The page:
Monthly Archives: February 2011
Traditional Scottish Recipes
It is a shame that the “Great chieftain o’ the puddin’ race” should be regarded (by some) with such a mixture of horror and humour. The vision of sheep’s stomachs and other intestines seems to put some people off, but it has long been a traditional way of using up parts of the animal which otherwise might go to waste. Made properly, it is a tasty, wholesome dish, with every chef creating his or her own recipe to get the flavour and texture (dry or moist) that suits them. Personally, I like a haggis which is spicy from pepper and herbs, with a lingering flavour on the palate after it has been consumed.
One cookery book I came across suggested that the best way to get haggis was to buy it in the butcher’s shop! Certainly, these days haggis can even be ordered online (see the Rampant Scotland Food Links). Finding a butcher who can supply sheep’s heart, lungs and liver may not be easy although nowadays beef bung (intestine) is used instead of sheep’s stomach. Since this is used also to make European sausage, they are out there for other nationalities as well.
Set of sheep’s heart, lungs and liver (cleaned by a butcher)
One beef bung
3 cups finely chopped suet
One cup medium ground oatmeal
Two medium onions, finely chopped
One cup beef stock
One teaspoon salt
½ teaspoon pepper
One teaspoon nutmeg
½ teaspoon maceMethod:
Trim off any excess fat and sinew from the sheep’s intestine and, if present, discard the windpipe. Place in a large pan, cover with water and bring to the boil. Reduce the heat and simmer for an hour or possibly longer to ensure that they are all tender. Drain and cool.
Some chefs toast the oatmeal in an oven until it is thoroughly dried out (but not browned or burnt!)
Finely chop the meat and combine in a large bowl with the suet, oatmeal, finely chopped onions, beef stock, salt, pepper, nutmeg and mace. Make sure the ingredients are mixed well. Stuff the meat and spices mixture into the beef bung which should be over half full. Then press out the air and tie the open ends tightly with string. Make sure that you leave room for the mixture to expand or else it may burst while cooking. If it looks as though it may do that, prick with a sharp needle to reduce the pressure.
Place in a pot and cover with water. Bring to the boil and immediately reduce the heat and simmer, covered, for three hours. Avoid boiling vigorously to avoid bursting the skin.
Serve hot with “champit tatties and bashit neeps” (mashed/creamed potato and turnip/swede). For added flavour, you can add some nutmeg to the potatoes and allspice to the turnip/swede. Some people like to pour a little whisky over their haggis – Drambuie is even better! Don’t go overboard on this or you’ll make the hggis cold. At Burns Suppers, the haggis is traditionally piped in and Burns’ “Address to the Haggis“ recited over it.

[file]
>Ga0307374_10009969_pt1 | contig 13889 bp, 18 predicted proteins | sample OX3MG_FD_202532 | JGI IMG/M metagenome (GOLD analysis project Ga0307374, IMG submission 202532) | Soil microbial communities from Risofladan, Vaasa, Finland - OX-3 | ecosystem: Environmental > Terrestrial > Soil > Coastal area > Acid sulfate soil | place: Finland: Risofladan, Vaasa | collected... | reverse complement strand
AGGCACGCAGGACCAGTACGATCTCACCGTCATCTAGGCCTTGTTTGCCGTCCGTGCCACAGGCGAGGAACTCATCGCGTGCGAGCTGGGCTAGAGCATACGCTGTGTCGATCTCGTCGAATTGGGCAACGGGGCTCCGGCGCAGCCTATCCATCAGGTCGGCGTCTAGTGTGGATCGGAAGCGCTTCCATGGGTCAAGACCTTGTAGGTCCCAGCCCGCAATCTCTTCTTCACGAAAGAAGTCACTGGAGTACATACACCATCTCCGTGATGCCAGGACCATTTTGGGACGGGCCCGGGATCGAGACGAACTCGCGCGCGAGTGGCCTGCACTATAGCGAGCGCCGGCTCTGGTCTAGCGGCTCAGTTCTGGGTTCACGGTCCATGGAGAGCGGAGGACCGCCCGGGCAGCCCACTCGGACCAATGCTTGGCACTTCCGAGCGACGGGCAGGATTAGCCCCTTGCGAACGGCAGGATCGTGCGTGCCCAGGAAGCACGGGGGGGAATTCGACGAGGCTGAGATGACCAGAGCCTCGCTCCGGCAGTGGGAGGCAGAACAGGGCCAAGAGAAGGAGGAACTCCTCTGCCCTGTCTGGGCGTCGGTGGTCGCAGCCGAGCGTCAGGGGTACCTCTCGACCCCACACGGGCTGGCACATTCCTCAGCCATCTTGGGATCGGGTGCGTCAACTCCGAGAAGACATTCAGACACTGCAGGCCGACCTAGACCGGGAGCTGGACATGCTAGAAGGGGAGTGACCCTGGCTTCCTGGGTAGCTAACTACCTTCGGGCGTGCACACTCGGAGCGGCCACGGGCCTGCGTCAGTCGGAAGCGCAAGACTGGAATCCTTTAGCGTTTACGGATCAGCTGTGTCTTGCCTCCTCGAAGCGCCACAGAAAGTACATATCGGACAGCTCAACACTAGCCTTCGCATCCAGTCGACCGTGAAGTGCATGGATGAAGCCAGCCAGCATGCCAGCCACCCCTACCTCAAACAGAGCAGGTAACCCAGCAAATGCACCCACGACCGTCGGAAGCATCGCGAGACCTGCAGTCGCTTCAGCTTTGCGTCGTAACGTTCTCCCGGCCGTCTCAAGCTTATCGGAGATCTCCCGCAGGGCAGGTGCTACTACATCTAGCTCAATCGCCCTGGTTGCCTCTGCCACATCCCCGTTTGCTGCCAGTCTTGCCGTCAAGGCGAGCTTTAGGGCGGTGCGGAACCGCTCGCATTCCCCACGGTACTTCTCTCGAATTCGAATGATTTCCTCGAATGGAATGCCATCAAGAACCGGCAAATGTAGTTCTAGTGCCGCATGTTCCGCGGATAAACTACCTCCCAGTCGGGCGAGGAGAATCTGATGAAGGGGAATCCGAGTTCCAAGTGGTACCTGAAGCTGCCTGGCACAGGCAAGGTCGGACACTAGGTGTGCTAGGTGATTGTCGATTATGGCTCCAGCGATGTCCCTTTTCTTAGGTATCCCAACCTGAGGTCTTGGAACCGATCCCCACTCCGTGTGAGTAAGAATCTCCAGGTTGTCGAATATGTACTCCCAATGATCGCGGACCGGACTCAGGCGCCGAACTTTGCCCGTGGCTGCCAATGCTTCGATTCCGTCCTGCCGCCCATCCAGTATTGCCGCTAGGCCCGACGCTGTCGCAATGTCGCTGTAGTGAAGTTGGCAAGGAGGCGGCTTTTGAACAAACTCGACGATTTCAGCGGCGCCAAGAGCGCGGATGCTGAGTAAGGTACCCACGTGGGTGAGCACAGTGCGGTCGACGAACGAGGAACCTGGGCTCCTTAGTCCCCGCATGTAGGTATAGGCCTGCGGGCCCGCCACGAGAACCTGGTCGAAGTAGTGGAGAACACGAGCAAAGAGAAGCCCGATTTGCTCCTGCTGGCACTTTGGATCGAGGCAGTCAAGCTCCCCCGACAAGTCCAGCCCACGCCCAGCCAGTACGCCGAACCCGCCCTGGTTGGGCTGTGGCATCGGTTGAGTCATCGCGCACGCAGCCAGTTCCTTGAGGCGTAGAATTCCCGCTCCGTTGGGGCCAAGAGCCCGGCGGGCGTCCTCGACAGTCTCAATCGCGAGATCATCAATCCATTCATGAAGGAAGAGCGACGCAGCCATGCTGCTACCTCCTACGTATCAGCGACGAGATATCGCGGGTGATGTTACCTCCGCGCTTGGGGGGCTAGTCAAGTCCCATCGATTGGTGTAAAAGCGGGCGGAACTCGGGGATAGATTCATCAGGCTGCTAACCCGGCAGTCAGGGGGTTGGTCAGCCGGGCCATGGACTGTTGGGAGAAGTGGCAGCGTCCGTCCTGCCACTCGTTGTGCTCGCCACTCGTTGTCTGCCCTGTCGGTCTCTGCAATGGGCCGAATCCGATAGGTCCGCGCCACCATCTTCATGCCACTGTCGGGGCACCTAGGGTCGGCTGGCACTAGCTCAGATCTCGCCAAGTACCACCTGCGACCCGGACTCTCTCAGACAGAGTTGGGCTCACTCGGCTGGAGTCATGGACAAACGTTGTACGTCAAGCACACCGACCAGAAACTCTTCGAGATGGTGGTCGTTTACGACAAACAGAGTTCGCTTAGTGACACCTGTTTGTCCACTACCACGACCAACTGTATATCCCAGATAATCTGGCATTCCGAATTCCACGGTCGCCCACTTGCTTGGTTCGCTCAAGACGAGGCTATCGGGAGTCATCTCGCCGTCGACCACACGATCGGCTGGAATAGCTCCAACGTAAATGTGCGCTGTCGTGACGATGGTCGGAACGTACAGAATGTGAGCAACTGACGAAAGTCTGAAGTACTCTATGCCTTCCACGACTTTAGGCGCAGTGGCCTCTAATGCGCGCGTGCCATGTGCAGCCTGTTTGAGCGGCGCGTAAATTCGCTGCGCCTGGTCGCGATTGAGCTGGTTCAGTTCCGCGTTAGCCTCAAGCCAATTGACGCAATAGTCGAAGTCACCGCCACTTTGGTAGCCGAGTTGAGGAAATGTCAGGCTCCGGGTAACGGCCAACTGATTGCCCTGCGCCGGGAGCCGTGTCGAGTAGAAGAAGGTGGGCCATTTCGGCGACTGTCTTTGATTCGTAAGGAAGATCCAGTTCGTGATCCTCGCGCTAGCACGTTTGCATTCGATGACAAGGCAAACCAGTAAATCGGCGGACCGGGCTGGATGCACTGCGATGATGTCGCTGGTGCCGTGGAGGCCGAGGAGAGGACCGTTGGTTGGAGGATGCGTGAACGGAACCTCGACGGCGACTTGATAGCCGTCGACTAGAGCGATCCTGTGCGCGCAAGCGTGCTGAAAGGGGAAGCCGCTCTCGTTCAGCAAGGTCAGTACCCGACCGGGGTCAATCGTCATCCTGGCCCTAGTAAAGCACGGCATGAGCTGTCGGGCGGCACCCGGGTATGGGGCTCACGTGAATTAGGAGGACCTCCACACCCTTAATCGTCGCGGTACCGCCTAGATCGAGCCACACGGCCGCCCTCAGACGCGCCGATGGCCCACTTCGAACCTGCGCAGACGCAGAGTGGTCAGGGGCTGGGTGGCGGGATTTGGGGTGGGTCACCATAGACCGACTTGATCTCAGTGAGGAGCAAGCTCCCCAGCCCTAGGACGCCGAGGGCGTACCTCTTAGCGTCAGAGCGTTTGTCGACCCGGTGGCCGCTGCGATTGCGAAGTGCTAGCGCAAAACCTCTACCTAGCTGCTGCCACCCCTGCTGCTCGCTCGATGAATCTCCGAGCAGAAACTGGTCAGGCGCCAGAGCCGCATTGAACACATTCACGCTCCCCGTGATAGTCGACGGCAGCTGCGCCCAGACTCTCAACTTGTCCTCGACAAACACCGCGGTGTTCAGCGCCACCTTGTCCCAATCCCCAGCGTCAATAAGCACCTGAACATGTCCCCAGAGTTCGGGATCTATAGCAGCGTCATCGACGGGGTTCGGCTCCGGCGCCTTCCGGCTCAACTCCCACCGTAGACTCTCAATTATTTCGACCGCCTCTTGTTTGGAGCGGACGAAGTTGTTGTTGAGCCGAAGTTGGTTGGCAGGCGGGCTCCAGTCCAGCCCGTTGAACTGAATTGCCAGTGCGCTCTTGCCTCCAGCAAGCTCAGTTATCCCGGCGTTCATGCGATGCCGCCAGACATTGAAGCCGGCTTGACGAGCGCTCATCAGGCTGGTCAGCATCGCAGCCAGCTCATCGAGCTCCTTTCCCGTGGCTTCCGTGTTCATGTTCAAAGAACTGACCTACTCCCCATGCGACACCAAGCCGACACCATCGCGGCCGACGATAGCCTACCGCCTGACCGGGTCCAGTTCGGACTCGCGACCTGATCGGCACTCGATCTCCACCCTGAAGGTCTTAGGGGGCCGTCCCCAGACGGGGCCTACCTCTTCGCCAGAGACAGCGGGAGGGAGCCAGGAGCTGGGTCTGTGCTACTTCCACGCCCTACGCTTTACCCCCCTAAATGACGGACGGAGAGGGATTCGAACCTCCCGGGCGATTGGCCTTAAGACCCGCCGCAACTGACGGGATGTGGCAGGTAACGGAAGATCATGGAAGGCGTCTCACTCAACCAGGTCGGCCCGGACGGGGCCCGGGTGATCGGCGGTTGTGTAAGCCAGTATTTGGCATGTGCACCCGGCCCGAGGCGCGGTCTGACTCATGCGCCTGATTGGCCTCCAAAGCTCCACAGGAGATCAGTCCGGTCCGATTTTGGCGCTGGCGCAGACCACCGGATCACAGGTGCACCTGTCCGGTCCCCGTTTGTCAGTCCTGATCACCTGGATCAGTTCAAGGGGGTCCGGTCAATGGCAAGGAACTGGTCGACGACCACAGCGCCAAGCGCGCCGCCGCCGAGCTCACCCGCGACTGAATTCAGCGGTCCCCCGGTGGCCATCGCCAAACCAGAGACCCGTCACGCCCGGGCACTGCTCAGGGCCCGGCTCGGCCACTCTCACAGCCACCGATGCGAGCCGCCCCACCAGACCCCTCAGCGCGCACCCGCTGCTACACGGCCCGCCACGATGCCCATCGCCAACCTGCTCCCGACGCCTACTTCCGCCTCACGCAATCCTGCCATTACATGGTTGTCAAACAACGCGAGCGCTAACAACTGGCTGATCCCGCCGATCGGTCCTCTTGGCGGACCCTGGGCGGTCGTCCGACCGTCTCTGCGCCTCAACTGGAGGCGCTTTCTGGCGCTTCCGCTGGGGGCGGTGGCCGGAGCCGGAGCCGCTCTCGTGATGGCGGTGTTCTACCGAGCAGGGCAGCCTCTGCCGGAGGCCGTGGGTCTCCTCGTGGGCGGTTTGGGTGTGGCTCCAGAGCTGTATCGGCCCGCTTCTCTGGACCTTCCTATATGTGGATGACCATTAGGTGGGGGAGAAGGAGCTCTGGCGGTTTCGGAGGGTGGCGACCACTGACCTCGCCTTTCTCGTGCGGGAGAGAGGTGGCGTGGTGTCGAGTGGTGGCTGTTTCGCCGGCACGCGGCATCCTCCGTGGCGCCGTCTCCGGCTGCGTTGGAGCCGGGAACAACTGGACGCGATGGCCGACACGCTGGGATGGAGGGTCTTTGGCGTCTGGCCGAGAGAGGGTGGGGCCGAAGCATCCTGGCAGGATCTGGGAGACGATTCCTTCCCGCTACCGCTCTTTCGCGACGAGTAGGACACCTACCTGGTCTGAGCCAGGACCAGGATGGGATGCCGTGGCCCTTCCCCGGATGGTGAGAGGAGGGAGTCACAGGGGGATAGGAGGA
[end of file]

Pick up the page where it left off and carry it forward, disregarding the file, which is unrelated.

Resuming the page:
Tablet is a traditional sweet confection which, if you like sugary things, is irresistable! You can add some flavouring from essence/extract as well, if you wish.
Ingredients (for 4 pounds/1.8kg tablet):
Butter or margarine – half pound (225g)
Sweetened condensed milk – one pound (450g)
Castor sugar – 4 pounds (1.8kg)
Water – 1 pint (half litre)
Using a non-stick pan, put the water on a low heat and melt in the butter. Add the sugar and bring to the boil. It is important to keep stirring all the time. Once it is boiling, stir in the condensed milk and simmer for 20 minutes. Again, keep stirring to avoid it sticking/burning. Take off the heat and beat vigorously for five minutes, adding the flavouring of your choice. Pour into a rectangular greased tin and once it is partly cooled, cut into bars (roughly 5 inches long by 1/2 inches wide). Once the tablet is cold, wrap the bars in waxed paper and store in an airtight jar or tin.
Scots gathered in campbellton on Saturday night to Honor the birthday of Robbie Burns, Scotland’s national poet, at the Annual Dinner put on by the Carletonian society of Restigouche at the Campbellton Curling Club.
Scottish settlers have been in the Restigouche area since 1773, and the Caledonia society of Restigouche is one of the oldest Scottish society’s in the Province. It has Honored burns night for years. Burns was actually born on Jan.25, but it is common to host dinners honoring him on the weekend before the actual date so more people can attend.
although fully capable of writing in excellent standard Scottish English, burns wrote mostly in his native Scottish Language.
He is best known perhaps for writing Auld Lang Syne, Universally sung at New Years Eve to the tune of an old scottish Folk song. He also wrote to a Mouse, from which we get the saying “the best laid Schemes o’ mice an’ Men gang aft agley”.
Man other of his poems have been put to music and have become Scottish folk music standards.
As is common on burns night, the haggis was piped in. A haggis is a traditional Scottish Dish, with the Traditional recipe calling for sheep’s Hart,Liver and Lungs. with oatmeal,suet spices,and salt, Cooked in a sheep’s stomach. The address to the haggis written by burns, was read buy Robbie McLeod.
While the haggis was divvied up and served to any one who wanted a taste, The Main Course was Roast Pork Blood Budding and Veggies.
The Selkirk Grace was said by rev Joel Gagnon, and Entertainment was provided by Luanne Mann’s North Shore highland Dance Club. guest Speaker for the even was campbellton-Restigouche east MLA Greg Davis. Mistress of Ceremonies was Maria Thompson